What she did: When she was 17, Mery set out on her own in London for the first time to explore the city. “It was the first time I was by myself with a map in my hands with a huge place to discover,” she said. “It became a drug to me.” During college she spent time traveling, even taking a year off to go around the world and returning back to school. And even though she was living in Europe with easy access to many countries, she needed more than her apartment, her job, her friends, and her 25 days of vacation. She started looking for jobs that allowed her to live somewhere abroad, but without much luck, she decided to try something completely different: She moved to South America to start a nomad life.
What she’s doing now: She’s lived now for 11 months as a nomad and has fully embraced the lifestyle. She lived in Northeast Brazil for seven months, then was offered a job for the summer in Uruguay where she lived for four months, and now she’s traveling in the South of Brazil, heading toward Rio de Janeiro, where she has a job at a hostel.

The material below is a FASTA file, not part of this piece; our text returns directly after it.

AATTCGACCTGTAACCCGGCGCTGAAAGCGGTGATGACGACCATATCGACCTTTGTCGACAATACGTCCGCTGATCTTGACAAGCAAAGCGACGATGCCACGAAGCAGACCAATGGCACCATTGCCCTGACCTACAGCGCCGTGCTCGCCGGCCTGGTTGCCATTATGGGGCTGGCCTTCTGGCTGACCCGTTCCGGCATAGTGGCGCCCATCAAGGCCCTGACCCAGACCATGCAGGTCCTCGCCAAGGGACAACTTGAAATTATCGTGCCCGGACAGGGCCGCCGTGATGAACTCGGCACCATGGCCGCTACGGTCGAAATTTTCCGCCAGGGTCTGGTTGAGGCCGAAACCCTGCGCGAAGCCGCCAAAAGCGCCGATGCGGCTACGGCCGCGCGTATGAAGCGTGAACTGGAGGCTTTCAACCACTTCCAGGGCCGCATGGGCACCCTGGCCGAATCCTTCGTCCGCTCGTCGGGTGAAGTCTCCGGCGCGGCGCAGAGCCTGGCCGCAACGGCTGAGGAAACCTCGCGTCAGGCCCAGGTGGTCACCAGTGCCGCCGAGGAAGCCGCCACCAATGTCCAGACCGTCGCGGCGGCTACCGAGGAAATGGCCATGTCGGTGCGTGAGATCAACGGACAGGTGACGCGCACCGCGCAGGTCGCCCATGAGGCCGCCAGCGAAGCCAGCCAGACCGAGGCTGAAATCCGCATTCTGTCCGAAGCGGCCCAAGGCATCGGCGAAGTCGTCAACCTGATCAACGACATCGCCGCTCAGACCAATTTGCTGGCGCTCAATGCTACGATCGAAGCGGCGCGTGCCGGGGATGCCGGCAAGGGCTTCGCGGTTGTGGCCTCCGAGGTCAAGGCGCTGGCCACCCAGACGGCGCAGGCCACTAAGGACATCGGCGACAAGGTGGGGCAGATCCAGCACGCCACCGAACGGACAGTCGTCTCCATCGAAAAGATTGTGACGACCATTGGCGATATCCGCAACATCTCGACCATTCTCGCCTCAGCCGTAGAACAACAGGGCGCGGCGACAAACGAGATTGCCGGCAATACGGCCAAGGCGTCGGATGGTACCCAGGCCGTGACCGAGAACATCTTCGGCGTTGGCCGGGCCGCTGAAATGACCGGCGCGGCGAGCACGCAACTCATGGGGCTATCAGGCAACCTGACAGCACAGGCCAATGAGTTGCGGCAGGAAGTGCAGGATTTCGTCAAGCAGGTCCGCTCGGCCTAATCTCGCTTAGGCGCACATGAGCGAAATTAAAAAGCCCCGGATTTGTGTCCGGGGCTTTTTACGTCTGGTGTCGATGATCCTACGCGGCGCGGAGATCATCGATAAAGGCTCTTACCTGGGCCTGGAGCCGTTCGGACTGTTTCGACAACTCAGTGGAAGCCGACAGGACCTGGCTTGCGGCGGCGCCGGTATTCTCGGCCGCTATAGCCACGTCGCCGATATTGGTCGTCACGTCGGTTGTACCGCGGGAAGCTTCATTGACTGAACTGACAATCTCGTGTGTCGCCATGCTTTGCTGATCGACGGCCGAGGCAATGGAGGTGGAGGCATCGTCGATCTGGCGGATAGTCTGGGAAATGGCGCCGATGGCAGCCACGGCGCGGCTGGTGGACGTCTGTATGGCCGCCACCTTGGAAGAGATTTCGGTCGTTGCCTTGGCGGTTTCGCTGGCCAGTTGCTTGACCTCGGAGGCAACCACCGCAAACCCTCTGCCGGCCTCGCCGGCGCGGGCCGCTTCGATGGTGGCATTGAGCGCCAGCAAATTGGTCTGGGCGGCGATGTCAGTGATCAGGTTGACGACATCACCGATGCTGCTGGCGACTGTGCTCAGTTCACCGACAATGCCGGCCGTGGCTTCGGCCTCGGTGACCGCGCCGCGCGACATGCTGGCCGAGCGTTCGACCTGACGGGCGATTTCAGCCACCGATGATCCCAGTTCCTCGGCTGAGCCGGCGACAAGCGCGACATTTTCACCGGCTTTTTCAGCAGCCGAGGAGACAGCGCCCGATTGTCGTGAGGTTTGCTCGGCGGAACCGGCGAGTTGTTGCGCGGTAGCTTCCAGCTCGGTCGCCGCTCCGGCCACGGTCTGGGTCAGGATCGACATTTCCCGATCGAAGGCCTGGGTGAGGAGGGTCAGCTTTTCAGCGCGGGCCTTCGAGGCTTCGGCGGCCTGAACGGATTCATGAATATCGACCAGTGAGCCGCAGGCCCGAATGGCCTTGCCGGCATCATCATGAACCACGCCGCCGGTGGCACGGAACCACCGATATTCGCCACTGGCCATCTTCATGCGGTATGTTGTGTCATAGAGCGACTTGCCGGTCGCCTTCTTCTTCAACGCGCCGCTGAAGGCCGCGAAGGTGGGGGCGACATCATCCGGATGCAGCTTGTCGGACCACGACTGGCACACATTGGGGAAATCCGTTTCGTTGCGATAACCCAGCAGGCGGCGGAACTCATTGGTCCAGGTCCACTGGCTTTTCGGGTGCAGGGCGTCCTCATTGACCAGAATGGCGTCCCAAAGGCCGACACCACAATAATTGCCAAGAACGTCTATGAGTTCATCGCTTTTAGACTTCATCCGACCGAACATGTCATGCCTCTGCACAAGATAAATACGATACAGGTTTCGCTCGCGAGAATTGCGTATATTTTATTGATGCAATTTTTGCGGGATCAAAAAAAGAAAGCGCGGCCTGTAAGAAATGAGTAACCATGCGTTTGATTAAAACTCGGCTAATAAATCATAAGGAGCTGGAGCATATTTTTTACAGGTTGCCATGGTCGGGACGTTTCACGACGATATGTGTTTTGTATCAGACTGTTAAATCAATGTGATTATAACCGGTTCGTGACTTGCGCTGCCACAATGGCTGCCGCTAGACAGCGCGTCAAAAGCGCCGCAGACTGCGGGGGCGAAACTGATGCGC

What she’s learned: By taking on odd jobs and skills, like getting certified in kite surfing, Mery’s discovered she doesn’t need a stable job to make her travel dreams reality, she just needs to be creative. “I got certified so that I could send a couple of emails and find a job where I can spend a couple of months teaching and then move somewhere else,” she says. “What I’ve discovered is freedom. I can move and change cultures very often, and this gives me so much amazing happiness.”
Current location: Gili Air, Indonesia